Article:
NASA's On-line Project Information System (OPIS) Attributes and Implementation

The On-line Project Information System (OPIS) is a LAMP-based (Linux, Apache, MySQL, PHP) system being developed at NASA Ames Research Center to improve Agency information transfer and data availability, largely for improvement of system analysis and engineering. The tool will enable users to investigate NASA technology development efforts, connect with experts, and access technology development data. OPIS is currently being developed for NASA's Exploration Life Support (ELS) Project. Within OPIS, NASA ELS Managers assign projects to Principal Investigators (PI), track responsible individuals and institutions, and designate reporting assignments. Each PI populates a “Project Page” with a project overview, team member information, files, citations, and images. PI's may also delegate on-line report viewing and editing privileges to specific team members. Users can browse or search for project and member information.
Technical Paper

Regenerative Hydraulic Topographies using High Speed Valves

This paper presents hydraulic topographies using a network of valves to achieve better energy efficiency, reliability, and performance. The Topography with Integrated Energy Recovery (TIER) system allows the valves and actuators to reconfigure so that flow from assistive loads on actuators can be used to move actuators with resistive loads. Many variations are possible, including using multiple valves with either a single pump/motor or with multiple pump/motors. When multiple pump/motors are used, units of different displacements can be chosen such that units are controlled to minimize time operating at low displacement, thus increasing overall system efficiency. Other variations include configurations allowing open loop or closed loop pump/motors to be used, the use of fixed displacement pump/motors, or the ability to store energy in an accumulator. This paper gives a system level overview and summarizes the hydraulic systems using the TIER approach.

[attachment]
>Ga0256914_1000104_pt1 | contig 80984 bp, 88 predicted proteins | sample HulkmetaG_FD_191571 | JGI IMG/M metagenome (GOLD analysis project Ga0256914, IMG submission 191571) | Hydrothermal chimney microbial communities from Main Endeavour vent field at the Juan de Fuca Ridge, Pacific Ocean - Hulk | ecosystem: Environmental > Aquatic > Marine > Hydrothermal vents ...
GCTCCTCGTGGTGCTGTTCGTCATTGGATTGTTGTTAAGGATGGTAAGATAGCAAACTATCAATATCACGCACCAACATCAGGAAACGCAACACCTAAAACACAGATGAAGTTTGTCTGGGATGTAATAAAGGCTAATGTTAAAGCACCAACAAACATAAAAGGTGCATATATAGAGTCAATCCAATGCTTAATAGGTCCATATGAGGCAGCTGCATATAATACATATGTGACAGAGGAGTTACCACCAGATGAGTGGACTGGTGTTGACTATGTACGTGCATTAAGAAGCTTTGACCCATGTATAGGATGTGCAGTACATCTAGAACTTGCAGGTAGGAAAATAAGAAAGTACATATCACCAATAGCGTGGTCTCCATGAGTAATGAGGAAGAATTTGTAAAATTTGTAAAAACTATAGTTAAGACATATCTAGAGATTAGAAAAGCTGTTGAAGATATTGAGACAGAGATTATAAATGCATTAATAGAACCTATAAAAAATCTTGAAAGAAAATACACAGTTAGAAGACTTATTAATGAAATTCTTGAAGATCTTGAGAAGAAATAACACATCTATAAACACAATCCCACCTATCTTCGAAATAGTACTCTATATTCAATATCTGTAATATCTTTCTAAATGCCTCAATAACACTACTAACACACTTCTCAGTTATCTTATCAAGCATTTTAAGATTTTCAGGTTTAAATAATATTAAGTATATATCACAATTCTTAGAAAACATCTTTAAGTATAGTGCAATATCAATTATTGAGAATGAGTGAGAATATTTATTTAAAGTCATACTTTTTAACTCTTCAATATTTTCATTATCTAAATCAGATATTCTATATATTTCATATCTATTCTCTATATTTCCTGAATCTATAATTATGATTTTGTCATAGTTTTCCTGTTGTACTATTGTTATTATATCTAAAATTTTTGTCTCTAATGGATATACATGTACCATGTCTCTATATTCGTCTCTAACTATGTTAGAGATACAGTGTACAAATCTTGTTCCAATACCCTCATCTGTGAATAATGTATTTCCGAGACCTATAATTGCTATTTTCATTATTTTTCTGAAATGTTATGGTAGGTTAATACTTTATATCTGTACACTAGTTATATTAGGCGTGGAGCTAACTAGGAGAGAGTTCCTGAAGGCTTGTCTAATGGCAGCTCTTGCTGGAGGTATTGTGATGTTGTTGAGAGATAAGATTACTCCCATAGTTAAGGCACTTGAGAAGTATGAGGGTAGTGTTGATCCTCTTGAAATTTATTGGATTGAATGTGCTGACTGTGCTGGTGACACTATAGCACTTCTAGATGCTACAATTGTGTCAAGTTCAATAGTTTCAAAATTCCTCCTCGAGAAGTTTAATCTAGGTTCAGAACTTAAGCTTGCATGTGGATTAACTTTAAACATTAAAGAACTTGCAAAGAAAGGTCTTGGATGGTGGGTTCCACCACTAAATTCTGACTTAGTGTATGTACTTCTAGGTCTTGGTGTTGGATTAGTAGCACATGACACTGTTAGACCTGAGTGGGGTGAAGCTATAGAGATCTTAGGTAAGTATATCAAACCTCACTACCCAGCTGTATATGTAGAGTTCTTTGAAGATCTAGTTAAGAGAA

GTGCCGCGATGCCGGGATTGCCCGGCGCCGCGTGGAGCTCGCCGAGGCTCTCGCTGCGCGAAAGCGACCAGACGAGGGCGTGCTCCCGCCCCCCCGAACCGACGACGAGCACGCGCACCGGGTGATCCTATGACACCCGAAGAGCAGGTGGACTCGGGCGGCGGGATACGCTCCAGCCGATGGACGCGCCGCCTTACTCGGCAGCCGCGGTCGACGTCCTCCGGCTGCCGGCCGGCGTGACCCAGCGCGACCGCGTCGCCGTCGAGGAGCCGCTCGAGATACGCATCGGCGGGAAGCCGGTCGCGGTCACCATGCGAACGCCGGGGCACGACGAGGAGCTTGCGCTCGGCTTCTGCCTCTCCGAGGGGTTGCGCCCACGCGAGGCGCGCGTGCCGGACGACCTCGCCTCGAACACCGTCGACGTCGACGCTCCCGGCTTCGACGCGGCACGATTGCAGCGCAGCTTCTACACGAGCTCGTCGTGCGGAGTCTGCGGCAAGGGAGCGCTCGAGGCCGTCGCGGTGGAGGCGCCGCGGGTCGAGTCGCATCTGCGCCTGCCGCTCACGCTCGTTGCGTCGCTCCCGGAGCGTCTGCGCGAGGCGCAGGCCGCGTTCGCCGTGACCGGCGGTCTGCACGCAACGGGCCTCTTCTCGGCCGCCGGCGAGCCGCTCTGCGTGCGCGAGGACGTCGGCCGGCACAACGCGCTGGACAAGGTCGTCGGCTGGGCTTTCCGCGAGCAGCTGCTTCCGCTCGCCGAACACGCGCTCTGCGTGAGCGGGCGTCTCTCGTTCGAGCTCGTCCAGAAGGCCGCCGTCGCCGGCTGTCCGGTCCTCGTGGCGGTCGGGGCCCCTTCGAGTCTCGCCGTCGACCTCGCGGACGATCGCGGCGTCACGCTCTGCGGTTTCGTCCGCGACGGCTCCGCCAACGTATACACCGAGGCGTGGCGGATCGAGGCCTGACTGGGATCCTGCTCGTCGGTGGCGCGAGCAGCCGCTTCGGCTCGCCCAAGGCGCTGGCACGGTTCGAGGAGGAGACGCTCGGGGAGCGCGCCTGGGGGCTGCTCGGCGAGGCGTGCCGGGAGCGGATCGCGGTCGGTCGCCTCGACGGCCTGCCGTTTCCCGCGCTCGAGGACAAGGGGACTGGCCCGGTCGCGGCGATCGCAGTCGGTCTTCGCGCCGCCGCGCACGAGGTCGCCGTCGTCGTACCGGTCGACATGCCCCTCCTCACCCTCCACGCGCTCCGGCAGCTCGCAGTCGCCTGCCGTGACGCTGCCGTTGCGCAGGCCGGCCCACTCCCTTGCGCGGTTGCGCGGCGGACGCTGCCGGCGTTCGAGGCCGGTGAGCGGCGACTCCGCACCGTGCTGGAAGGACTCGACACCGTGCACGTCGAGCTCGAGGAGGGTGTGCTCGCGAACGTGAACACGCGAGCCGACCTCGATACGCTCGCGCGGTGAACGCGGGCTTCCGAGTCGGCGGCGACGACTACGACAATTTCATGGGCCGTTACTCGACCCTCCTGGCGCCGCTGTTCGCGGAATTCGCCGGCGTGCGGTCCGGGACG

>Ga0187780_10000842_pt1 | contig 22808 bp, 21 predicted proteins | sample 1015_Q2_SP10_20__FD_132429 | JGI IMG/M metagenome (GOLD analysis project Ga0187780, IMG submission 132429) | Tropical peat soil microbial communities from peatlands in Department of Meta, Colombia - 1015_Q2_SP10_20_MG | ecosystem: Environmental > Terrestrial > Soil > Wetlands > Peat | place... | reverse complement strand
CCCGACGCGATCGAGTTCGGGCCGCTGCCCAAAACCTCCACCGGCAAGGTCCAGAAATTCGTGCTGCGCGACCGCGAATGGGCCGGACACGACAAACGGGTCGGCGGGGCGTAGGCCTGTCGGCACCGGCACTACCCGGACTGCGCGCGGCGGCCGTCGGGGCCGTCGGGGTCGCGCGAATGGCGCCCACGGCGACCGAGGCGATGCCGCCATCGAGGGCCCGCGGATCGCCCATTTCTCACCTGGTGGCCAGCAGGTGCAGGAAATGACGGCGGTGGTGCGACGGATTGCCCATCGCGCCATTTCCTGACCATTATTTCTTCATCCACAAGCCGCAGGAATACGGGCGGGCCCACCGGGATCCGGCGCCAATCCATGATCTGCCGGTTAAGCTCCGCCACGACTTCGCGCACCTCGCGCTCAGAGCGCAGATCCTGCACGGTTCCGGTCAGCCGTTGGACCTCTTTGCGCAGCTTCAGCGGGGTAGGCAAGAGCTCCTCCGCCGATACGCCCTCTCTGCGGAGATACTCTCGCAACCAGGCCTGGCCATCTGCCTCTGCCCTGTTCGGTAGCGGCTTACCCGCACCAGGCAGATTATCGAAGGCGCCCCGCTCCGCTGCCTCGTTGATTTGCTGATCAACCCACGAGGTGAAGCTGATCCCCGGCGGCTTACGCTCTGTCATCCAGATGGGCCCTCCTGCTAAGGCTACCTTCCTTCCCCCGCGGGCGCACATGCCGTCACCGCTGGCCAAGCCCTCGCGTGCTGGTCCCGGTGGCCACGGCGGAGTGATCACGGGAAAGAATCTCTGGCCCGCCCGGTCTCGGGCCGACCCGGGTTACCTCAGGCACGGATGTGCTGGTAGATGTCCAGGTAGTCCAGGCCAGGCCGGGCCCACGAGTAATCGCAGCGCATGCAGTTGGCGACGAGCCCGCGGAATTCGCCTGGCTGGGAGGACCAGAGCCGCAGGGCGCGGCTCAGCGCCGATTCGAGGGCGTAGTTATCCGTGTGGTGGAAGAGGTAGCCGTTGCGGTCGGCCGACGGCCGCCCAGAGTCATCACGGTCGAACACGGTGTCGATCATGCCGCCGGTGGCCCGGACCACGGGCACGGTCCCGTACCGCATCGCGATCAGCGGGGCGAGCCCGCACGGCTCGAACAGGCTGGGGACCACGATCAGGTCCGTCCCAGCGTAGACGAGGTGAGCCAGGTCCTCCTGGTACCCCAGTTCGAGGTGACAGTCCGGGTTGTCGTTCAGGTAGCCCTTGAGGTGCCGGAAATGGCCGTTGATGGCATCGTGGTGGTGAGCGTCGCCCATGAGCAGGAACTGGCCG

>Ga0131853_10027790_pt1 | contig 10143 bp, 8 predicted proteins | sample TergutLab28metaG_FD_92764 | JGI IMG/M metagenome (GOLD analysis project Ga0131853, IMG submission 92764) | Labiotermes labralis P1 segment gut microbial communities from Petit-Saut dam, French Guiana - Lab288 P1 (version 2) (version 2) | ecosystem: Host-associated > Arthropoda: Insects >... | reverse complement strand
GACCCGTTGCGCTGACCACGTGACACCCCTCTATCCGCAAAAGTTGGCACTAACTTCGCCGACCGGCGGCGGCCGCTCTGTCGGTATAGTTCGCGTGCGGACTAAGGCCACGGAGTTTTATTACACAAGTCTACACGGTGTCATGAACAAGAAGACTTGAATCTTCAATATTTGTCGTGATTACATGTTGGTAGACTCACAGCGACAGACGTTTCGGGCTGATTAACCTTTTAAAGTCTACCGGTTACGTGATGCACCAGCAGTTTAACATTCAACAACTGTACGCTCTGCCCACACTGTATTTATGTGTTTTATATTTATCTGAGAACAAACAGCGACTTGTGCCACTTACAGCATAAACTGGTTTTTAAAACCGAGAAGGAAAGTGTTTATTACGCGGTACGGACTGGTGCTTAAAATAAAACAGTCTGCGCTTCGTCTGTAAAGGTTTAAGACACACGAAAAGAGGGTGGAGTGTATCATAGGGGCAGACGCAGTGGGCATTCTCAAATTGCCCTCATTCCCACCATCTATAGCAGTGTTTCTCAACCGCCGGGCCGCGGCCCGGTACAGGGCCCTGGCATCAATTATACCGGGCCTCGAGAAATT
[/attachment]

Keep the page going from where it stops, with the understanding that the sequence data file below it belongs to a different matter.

Technical Paper

Solids Thermophilic Aerobic Reactor for Solid Waste Management in Advanced Life Support Systems

Solids thermophilic aerobic reactor (STAR) processing of biodegradable solid waste residuals uses high temperature conditions to reduce waste volume, inactivate pathogens, and render products that may enter the recycle system by providing plant substrate, fish food, and mushroom growth medium. The STAR process recovers and enables the reuse of nutrients, water, and carbon. During the time of this study, STAR was operated at a 3% solids loading rate, with an 11-day retention time at a temperature range of 50-55°C. This document presents the following details: a the evolution to date of the STAR reactor b review of reactor operation and analytical methods c a synopsis of the performance results and related discussion, and d a synopsis of future goals relative to this project's associated research roadmap.
Technical Paper

The Status of Error Management and Human Factors in Regional Airlines

This paper explores the current status of error management strategies and human factors efforts within regional airlines. It briefly addresses the potential needs of the environment from a perspective of the market’s accident and incident history as well as anecdotal reports received from members of the regional airline community. It also raises questions concerning the applicability of human factors and error management strategies developed in other segments of aviation to the problems faced within regional airline environments.
Technical Paper

Thermal Interface Materials Based on Anchored Carbon Nanotubes

The new devices and missions to achieve the aims of NASA's Science Mission Directorate (SMD) are creating increasingly demanding thermal environments and applications. In particular, the low conductance of metal-to-metal interfaces used in the thermal switches lengthen the cool-down phase and resource usage for spacecraft instruments. During this work, we developed and tested a vacuum-compatible, durable, heat-conduction interface that employs carbon nanotube (CNT) arrays directly anchored on the mating metal surfaces via microwave plasma-enhanced, chemical vapor deposition (PECVD). We demonstrated that CNT-based thermal interface materials have the potential to exceed the performance of currently available options for thermal switches and other applications.
Technical Paper

Urine Processing for Water Recovery via Freeze Concentration

Resource recovery, including that of urine water extraction, is one of the most crucial aspects of long-term life support in interplanetary space travel. This paper will consequently examine an innovative approach to processing raw, undiluted urine based on low-temperature freezing. This strategy is uniquely different from NASA's current emphasis on either ‘integrated’ (co-treatment of mixed urine, grey, and condensate waters) or ‘high-temperature’ (i.e., VCD [vapor compression distillation] or VPCAR [vapor phase catalytic ammonia removal]) processing strategies, whereby this liquid freeze-thaw (LiFT) procedure would avoid both chemical and microbial cross-contamination concerns while at the same time securing highly desirable reductions in likely ESM levels.